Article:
I was a wheat addict, apparently. I had no clue why…but man…wheat called my name constantly! I now find that I do NOT crave or desire to add it back again.
    Thank you for your knowledge and you are absolutely 100% right. Wheat diminishes endorphins…and now I have them back. :)
    Happy, healthy and full of zest…because of my D.O. and YOU! Thank you, thank you! From my whole (grain) heart! Bless you!

  2. Courtney

    Hello Dr. Davis,

    You mentioned that “modern wheat is the product of methods that pre-date genetic modification–crude, unpredictable methods” and that pretty much all wheat today is the product of these methods. Do you know of any places at all that sell wheat that are untouched by these methods?

  3. Niah

    Are there any countries where wheat hasn’t been tampered with to the extent of North America? Where I could eat wheat without gaining weight or feeling gluten senstitive?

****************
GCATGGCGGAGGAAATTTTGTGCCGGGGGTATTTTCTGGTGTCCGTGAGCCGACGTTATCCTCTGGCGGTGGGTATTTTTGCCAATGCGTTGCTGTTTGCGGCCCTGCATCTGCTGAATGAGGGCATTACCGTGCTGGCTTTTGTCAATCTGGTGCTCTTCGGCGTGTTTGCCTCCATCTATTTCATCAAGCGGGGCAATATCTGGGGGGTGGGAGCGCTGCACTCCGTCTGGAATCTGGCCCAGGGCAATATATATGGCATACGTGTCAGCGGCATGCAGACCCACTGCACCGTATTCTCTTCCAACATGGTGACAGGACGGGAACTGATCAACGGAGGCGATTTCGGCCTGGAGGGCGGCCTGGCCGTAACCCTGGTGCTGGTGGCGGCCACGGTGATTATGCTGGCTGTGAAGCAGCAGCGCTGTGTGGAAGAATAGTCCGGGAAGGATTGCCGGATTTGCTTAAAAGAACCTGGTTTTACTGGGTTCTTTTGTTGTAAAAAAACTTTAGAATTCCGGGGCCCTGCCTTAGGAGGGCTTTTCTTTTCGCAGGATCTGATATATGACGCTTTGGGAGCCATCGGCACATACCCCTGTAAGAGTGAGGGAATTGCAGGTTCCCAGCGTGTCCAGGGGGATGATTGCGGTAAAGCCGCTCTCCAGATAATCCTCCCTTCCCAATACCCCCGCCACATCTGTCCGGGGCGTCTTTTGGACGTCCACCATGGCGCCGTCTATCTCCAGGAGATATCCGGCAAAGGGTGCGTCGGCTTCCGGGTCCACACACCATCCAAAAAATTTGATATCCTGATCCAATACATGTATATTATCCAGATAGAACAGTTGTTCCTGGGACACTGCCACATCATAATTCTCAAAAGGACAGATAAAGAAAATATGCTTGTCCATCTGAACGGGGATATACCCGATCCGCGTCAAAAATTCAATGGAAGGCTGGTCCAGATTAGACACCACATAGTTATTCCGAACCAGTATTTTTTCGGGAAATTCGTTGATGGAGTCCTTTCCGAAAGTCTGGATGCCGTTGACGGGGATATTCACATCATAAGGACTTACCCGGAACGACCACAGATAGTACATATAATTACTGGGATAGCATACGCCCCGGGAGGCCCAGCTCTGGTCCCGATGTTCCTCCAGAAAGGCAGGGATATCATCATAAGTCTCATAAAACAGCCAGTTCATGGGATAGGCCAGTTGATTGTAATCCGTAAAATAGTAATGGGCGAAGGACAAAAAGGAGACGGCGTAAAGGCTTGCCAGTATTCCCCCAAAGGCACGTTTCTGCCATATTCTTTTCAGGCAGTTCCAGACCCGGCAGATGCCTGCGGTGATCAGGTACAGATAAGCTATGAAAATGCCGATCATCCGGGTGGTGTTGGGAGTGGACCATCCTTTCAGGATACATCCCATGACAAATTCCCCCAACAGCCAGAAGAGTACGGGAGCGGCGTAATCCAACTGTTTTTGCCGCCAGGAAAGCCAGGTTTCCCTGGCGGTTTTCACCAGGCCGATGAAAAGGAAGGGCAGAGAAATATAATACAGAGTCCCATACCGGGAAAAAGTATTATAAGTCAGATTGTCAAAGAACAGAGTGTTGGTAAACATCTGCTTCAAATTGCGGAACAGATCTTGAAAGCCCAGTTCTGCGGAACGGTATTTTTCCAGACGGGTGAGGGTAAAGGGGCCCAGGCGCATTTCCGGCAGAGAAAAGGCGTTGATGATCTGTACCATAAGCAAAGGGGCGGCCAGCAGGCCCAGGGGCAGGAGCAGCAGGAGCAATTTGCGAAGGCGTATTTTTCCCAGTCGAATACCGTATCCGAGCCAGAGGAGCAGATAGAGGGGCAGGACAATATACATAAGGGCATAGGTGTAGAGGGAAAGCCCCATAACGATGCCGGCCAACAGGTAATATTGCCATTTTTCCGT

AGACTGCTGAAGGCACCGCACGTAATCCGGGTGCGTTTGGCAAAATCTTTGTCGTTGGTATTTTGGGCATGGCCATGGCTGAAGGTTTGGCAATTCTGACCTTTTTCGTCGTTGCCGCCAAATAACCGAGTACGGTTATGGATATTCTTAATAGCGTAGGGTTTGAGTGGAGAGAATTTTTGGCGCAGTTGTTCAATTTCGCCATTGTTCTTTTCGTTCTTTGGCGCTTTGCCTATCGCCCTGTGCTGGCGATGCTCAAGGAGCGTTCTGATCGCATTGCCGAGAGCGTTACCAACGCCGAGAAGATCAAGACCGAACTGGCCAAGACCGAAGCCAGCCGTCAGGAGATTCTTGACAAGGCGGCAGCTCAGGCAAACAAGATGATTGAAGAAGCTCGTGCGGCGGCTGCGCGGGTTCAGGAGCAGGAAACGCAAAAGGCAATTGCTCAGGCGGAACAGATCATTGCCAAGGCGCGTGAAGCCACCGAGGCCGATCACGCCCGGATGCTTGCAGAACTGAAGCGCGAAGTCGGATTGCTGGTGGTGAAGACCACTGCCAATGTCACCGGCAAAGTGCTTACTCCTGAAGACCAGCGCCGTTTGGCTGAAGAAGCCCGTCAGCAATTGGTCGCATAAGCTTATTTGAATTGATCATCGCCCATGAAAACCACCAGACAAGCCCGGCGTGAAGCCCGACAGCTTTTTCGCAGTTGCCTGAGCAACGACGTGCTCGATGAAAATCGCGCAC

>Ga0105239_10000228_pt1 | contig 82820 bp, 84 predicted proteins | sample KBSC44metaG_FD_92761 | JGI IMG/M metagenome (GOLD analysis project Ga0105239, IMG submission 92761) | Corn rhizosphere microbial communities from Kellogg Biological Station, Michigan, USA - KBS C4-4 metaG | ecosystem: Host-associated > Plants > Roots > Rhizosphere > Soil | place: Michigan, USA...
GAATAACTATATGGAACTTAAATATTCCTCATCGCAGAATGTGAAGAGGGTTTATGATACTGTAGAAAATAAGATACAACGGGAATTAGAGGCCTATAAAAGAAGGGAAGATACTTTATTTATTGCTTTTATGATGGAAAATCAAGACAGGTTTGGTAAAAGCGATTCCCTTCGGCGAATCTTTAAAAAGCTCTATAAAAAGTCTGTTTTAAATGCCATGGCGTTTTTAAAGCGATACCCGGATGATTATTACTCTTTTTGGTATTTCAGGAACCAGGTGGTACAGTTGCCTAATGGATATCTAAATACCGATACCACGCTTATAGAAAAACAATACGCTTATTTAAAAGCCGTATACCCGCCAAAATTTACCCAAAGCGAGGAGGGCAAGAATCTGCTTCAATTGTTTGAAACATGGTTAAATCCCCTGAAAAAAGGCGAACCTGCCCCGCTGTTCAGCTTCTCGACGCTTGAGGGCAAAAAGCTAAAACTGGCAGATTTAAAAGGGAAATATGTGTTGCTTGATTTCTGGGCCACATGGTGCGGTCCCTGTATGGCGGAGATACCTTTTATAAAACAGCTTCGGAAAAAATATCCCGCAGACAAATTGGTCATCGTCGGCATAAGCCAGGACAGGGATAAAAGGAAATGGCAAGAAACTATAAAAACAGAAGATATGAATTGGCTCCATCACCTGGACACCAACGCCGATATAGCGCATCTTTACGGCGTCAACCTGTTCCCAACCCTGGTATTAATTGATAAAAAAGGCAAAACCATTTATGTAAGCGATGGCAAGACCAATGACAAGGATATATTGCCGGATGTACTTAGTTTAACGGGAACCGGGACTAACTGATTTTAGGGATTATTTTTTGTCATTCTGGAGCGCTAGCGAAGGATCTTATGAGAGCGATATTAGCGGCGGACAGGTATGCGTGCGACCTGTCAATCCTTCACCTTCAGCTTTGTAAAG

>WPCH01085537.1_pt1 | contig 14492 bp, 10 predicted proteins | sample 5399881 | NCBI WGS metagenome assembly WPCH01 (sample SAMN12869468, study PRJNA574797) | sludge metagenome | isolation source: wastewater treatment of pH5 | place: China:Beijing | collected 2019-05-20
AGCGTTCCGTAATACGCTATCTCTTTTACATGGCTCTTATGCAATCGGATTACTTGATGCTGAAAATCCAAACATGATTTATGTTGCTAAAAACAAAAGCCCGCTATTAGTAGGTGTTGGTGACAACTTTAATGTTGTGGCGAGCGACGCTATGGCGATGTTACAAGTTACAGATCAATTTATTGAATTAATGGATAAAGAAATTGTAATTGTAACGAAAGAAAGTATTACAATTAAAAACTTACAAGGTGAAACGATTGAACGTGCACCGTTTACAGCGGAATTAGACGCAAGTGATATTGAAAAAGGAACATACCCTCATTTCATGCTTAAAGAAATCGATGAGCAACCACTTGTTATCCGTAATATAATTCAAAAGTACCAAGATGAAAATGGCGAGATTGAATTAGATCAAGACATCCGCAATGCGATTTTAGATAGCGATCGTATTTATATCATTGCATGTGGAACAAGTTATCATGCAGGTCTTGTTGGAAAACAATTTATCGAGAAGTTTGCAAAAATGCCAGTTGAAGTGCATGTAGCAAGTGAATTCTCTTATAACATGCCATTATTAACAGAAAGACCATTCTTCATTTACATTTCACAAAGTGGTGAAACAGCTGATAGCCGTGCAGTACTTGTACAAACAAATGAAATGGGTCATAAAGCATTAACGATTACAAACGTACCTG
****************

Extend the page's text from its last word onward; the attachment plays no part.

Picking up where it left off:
• Dr. Davis

      Nowhere!

      It might be better in selected areas, but there is no place on earth where wheat is actually healthy.

      • Sharleen

        You talk about some farmers in the book as growing the old wheat and how you made bread from it and tested yourself and found that it did not cause the same reactions as the modern wheat. This is confusing because if this is so then why can’t people buy flour produced from the old wheat and make their own breads, pasta and other and still become more healthy?

        I don’t get why you are now saying there is no place in the world that has good wheat yet you speak of a particular farmer out east where you purchased this ancient wheat and tested it to see the body’s reaction.

        • Boundless

          > … old wheat … and found that it did not cause the same
          > reactions as the modern wheat.